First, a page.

Atlantic Adventure

04 January 2008
01 January 2008 | Surburbia - Cape Town
26 December 2007
21 December 2007 | 12,5 Deg N; 59,75 Deg W
15 December 2007 | 02,05 Deg N; 45,5 Deg W
07 December 2007 | 08,5 Deg S; 26,25 Deg W
04 December 2007 | 10,53 Deg S; 20,20 Deg W
01 December 2007 | 12,25 Deg S; 16,25 Deg W
27 November 2007 | St Helena
26 November 2007 | St. Helena Island
23 November 2007 | 20,25 Deg S ; 0,8 Deg W
21 November 2007 | 23.19 Deg S 2.47 Deg E
19 November 2007 | 27.01 Deg S 7.4 Deg E
18 November 2007 | 28.3 Deg S; 9.4 Deg E
16 November 2007 | 32,7 Deg S; 16.3 Deg E
13 November 2007 | Cape Town Harbour
12 November 2007 | Cape Town Harbour
10 November 2007 | Cape Town
02 November 2007 | Cape Town
27 October 2007 | Cape Town


21 December 2007 | 12,5 Deg N; 59,75 Deg W
Shaun and Shaheda
Well it was bound to happen, we were going to run out of diesel sooner or later. We are about 12 hours from St. Lucia Island as I write this. It is our plan to take on the much needed diesel as well as fresh water here. Due to our batteries not maintaining their charge and the extended period we spent in Doldrums with no wind we had to run the engines far longer than expected. So it will need a minor service whilst we in St. Lucia, this involves siphoning the old oil out, replacing it along with some new filters and we are on our way. It is our plan to start the preparations on the boat for hand over when we get to Tortola. We will start to remove all the protective coverings and giving the boat a spit and polish inside, leaving the outside once we are in Tortola. It is amazing how marine grade stainless steel rust out at sea, yes rust!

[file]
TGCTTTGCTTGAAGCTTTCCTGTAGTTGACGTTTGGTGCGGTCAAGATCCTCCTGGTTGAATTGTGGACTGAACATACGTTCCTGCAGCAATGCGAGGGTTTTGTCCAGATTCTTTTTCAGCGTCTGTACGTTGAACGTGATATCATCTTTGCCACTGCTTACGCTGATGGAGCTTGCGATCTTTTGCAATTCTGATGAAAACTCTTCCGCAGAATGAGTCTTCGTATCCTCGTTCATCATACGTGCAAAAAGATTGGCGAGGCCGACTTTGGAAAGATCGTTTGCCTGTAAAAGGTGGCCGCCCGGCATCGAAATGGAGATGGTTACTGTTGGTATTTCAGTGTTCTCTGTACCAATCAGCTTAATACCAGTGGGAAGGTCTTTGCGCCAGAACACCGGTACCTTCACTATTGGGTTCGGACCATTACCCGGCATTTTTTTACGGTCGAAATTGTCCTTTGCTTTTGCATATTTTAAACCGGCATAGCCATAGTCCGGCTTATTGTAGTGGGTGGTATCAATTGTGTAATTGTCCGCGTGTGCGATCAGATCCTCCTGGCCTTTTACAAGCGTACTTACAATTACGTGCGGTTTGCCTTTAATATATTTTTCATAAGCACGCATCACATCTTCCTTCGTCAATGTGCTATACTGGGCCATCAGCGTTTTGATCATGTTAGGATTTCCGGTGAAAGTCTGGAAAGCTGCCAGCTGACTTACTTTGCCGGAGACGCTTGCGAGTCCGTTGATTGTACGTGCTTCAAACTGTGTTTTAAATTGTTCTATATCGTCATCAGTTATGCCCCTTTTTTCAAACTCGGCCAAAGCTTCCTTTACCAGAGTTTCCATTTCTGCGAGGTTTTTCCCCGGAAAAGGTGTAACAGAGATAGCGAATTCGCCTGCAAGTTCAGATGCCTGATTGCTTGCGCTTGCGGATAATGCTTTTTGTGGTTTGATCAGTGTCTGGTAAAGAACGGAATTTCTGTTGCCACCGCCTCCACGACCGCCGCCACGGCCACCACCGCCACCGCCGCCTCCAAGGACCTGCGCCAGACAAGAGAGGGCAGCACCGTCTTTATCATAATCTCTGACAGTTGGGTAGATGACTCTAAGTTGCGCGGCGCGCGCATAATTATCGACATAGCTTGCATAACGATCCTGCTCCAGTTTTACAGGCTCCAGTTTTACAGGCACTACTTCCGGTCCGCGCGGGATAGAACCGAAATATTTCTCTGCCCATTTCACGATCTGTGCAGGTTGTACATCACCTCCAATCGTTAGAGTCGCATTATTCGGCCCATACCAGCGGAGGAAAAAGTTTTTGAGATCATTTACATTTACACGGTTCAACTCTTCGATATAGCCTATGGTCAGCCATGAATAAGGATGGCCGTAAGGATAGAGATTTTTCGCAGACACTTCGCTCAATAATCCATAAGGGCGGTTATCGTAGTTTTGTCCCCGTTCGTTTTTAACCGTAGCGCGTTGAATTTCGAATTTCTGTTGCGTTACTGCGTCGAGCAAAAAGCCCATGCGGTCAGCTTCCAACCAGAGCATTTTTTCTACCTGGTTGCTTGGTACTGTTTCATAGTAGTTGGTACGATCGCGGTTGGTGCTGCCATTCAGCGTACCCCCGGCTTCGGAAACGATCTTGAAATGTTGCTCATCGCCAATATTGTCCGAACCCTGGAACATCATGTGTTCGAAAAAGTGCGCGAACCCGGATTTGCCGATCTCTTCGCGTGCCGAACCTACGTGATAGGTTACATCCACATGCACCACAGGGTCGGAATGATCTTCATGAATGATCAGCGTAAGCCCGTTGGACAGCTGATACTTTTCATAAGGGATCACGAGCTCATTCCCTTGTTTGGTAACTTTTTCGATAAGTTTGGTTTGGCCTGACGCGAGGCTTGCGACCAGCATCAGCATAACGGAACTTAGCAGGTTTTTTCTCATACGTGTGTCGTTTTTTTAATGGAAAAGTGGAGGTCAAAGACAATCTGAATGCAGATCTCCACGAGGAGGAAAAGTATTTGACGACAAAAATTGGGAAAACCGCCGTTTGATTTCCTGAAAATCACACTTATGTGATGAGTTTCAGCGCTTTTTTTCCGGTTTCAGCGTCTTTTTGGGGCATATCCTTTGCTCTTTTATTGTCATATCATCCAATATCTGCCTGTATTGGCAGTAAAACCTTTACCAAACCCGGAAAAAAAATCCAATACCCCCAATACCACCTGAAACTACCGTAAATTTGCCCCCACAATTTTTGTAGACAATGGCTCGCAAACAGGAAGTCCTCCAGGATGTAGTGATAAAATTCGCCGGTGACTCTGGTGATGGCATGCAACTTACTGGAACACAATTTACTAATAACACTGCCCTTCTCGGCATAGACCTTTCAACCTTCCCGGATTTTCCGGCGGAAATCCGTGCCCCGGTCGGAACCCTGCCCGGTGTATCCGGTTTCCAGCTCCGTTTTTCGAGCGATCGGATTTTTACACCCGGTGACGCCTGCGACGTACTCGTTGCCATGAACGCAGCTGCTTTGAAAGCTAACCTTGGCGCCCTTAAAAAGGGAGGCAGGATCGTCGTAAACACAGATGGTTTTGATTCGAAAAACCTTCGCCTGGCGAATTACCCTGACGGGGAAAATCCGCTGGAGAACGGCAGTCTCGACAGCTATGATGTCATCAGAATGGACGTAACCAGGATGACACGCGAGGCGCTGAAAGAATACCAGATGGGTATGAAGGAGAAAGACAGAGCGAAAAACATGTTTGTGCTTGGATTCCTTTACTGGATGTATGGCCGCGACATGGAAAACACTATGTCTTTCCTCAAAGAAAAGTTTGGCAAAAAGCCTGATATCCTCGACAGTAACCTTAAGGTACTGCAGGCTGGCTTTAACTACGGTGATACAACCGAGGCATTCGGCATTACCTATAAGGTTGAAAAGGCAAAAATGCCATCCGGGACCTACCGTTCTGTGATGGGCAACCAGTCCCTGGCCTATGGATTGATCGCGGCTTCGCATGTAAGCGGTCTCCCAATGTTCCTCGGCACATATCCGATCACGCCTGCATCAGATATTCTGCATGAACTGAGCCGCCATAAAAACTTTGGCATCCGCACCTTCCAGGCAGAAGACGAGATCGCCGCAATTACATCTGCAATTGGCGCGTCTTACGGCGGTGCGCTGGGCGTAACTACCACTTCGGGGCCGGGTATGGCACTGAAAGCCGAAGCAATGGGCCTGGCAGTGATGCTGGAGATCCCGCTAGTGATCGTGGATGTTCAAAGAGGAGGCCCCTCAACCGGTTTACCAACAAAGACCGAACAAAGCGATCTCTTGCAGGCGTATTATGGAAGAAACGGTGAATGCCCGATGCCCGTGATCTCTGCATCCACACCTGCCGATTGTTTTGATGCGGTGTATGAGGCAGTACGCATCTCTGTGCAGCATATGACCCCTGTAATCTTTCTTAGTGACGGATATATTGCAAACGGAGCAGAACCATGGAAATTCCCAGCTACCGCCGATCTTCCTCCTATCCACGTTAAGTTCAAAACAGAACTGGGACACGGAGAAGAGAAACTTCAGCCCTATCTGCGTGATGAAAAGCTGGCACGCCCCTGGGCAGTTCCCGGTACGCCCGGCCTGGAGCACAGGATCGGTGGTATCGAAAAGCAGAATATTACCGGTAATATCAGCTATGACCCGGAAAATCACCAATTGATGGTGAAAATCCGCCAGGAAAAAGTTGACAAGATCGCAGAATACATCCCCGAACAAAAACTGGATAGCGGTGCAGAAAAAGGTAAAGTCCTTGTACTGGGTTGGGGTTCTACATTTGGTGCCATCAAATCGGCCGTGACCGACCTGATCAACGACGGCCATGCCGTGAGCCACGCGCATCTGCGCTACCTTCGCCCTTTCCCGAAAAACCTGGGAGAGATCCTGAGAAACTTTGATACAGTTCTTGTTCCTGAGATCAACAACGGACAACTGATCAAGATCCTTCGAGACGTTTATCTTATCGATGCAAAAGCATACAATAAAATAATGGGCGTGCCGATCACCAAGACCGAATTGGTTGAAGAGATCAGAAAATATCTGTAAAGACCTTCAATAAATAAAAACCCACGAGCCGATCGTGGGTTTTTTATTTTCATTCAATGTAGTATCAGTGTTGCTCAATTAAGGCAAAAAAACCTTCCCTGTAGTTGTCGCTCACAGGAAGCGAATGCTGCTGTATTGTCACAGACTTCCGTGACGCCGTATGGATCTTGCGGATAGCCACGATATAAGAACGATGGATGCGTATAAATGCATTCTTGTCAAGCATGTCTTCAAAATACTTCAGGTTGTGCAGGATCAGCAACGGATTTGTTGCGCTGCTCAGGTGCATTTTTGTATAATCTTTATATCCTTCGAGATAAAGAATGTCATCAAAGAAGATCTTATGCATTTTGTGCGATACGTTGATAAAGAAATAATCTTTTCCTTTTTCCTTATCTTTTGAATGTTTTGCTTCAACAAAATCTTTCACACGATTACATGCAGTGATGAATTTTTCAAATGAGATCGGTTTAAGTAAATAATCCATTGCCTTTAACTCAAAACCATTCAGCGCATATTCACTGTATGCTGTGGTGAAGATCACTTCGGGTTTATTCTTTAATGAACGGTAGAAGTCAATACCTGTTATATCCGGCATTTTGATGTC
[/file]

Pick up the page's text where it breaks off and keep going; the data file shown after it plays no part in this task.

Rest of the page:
We have had some really bad rain squalls as well as two bad storms over the past 2 days. This brings along high speed winds and big seas. For the most we have handled them okay but I do think that it affects the morale of some. I am just pleased that we got wind no matter that it came from a storm as the nothingness in the Doldrums really took it's toll on me. The skies have cleared today but the sea is still very choppy tossing the boat around quite a bit however it seems to have no effect on anyone as I think we are all desperate to see land. In this "Desert with it's back on the ground" (line from an Eagles song I think) you really feel isolated. Even the spotting of a ship is relished by all as it signifies some contact with the outside world. Speaking of seeing ships, John and I are tied for 1st place with 12 ships each. Shaheda is 3rd with 7 ships. Shaheda does not have the most ships on the board but in my opinion she has seen the most significant ships. By significant I mean they could have spelt disaster for us had they gone undetected. The first was her jackpot of four ships in one go. These were the fishing boats off the Brazil coast. We may not have hit the boats but we had a real risk of running into fishing lines in the dark. The last one was a few nights ago. Shaheda came to wake me to ask if I could help her identify the ships light. At first I thought is was a stern (back) light as I could only see one bright light. I kept the binoculars focused on it and two minutes later realised it was in fact two lights, one directly above the other. This meant that this ship was heading straight at us. I tried to call the ship's watch on the radio but there was no reply, mainly because I had the radio on the wrong frequency (still don't know how this happened). We thought that since our lights are relatively low we needed to create extra light for the ship to see us. Shaheda flashed the deck light which lights up the white sail quite dramatically. Still no response from the ship just bearing down on us. Bear in mind that the horizon is only about 5 miles in good visibility and these ships approach you at about 20knots (20 miles per hour) plus the 7 knots we are doing. This leaves little time to make a decision when the approaching vessel is not complying with the rules. I could briefly see the ships starboard light and took the decision to steer to port, contary to the Collision Regulations but I had to make a common sense decision at the time. I asked Shaheda to wake John who came on board. John stood by to make sure all ends well as the ship passed within meters of us. I could see nobody at the bridge as the ship continued by and disappeared into the night.